As I’ve gotten older, I’ve come to have a greater and greater appreciation for that most American of holidays… Thanksgiving. It is remarkable, isn’t it? The coming together of friends and family, and the sharing of food and good stories. The joyous sense of hospitality.
And most of all, the ability to slow down for a moment and to be grateful for what you have.
My Thanksgiving tradition while growing up was to have a mid-day Thanksgiving feast at the house of Pastor Jim, the man who had baptized me when I came into the world. As the years passed he had rotated to other congregations, but we always gathered at his family’s home. Although they were an older couple, he and his wife had adopted two African-American children who were close in age to my brother and I, and growing up there were always shenanigans to get into, either indoors and out (the year we kids decided to act out a Kung Fu movie was particularly memorable). Plus, there was always an eclectic bunch at the Thanksgiving gatherings. Some were old friends and families that had accumulated over the years, but Pastor Jim’s family always insisted that any Thanksgiving “orphans” with nowhere else to go were not just welcome… they were expected. Friends of friends, coworkers, travelers… it didn’t matter. When these extra guests arrived at the door, it was thrown open with hugs around and can-I-get-you-anything? hospitality. It always struck me as a thoroughly American experience: Thanksgivings at their house were always the E Pluribus Unum variety.
One has always stood out for me.
It was years back in the 1990s, after my stepfather had passed away and my mom and I were very much in need of a good dash of hugs around and can-I-get-you-anything? hospitality. That year was a slightly smaller gathering for whatever reason, but there were special guests: a family from Japan.
The father was a scientist working at the University of Minnesota for the year. He and his wife didn’t speak a great deal of English, and their 5-year old son even less (although the boy wrote English flawlessly, and in better handwriting than I’ve ever possessed). One of the Thanksgiving regulars knew them, didn’t want them to be left alone with everything closed down, and brought them along for the festivities. I understand that initially, this family was vaguely intimidated when they arrived at the doorstep, knowing so few people there. Never mind—again, the door was thrown open with hugs around and can-I-get-you-anything? hospitality.
As Pastor Jim seated them the living room’s best chairs, the Japanese family explained that they were both honored and deeply excited to receive an invitation to a real American Thanksgiving, and to spend time with typical American families.
And I laugh… that year we were anything but typical. There were special needs children. People from several ethnic backgrounds. Same sex partners. Blue collar folks and white collar folks. Elders. Stand-alones. People from every kind of background. In the 1990s, we must have come off as a motley crew indeed—we were nothing like that famous Norman Rockwell painting. But for all our differences we were each of us greeted at the door with hugs around and can-I-get-you-anything? hospitality. In Pastor Jim’s family house, we were instantly considered close friends.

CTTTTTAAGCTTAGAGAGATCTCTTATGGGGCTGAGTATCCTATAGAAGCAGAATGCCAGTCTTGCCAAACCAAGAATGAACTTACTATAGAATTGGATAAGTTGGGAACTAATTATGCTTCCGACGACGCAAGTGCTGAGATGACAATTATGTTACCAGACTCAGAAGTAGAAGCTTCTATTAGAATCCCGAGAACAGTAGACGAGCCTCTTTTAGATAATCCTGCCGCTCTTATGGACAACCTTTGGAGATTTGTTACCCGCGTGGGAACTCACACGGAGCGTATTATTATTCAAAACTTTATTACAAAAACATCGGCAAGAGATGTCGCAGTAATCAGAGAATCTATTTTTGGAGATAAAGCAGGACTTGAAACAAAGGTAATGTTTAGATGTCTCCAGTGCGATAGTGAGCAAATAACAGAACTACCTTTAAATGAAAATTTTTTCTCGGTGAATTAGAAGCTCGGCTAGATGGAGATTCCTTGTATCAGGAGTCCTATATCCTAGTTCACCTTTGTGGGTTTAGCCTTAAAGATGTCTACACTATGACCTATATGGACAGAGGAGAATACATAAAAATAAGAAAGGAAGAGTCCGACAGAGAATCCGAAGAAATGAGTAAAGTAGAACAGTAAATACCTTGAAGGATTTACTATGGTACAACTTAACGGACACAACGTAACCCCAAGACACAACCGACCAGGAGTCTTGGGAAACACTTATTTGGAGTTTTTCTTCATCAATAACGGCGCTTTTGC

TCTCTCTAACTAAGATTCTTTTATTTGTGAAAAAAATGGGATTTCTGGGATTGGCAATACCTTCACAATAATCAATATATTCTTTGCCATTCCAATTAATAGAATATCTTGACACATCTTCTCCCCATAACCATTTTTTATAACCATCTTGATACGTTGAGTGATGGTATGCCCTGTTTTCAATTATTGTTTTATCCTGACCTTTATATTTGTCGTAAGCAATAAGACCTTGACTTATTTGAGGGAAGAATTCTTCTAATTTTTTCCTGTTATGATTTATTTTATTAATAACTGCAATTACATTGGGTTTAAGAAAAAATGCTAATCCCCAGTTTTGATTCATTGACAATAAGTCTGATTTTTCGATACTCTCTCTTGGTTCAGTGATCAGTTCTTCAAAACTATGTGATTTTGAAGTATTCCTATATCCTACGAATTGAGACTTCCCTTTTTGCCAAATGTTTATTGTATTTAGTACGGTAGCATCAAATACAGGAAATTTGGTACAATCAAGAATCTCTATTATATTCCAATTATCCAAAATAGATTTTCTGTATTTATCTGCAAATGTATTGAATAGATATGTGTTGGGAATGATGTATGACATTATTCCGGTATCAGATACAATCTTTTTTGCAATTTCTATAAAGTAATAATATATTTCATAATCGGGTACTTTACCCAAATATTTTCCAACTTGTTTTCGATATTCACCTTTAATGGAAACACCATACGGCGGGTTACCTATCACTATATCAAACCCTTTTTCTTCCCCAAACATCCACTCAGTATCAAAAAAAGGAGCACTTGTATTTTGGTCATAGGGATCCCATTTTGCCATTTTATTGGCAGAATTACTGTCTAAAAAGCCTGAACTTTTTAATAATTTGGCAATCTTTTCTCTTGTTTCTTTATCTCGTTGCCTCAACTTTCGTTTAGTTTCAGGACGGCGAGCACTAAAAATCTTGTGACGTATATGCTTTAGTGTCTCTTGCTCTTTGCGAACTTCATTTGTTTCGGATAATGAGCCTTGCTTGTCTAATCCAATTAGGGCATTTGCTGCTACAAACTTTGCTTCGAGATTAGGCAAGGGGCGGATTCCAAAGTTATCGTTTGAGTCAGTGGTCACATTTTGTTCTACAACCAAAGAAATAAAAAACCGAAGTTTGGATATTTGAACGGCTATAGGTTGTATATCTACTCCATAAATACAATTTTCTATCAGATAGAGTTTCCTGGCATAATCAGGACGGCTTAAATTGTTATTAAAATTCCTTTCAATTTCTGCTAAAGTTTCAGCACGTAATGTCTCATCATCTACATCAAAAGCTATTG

And indeed, I think it was that range of differences that made such a wonderful group. There was no pretension, no tribalism… just a sense that we were all fellow travelers on the road of life. And we appreciated that for a few short hours, we had a glorious rest stop together amidst the wonderful hospitality of Pastor Jim’s family.
When we collectively sang the blessing at the start of the meal, we were one family. Again, E Pluribus Unum.
The companionship continued throughout the day. After the table was cleared, Pastor Jim roused the assembly and we went on our traditional Thanksgiving Walk, with someone providing an extra coat for the Japanese scientist who was still unaccustomed to Minneapolis’s weather. There were stories and shared dreams, and our Japanese guests got a masterclass on making traditional Thanksgiving food. Later in the afternoon, the Japanese mother asked to make an announcement—with tears she explained that she had never experienced such exuberant hospitality, and while it was “unworthy payment,” she asked to perform a short concert as an expression of her gratitude. The Japanese family was Protestant, and she felt it was keeping in the spirit of our gathering to sing traditional church hymns for us… in Japanese. Someone went over to the piano to accompany her, and she brought down the house.
Years later, I still laugh—and honestly, get a little teary—as I remember that perfect moment of sharing, of hospitality, and thankfulness. Some of those at the gathering were old friends, some we would never meet again, but for that wonderful afternoon we eased each others’ burdens and became one family.
And for that I am profoundly thankful.
To all my readers, I wish you a Happy Thanksgiving. On this special day, I hope we can all take a moment to reflect on all we’re grateful for. And in this time of division and division, I hope we can take a lesson from the family of Pastor Jim and do more to greet each other…
…with hugs around, and can-I-get-you-anything? hospitality.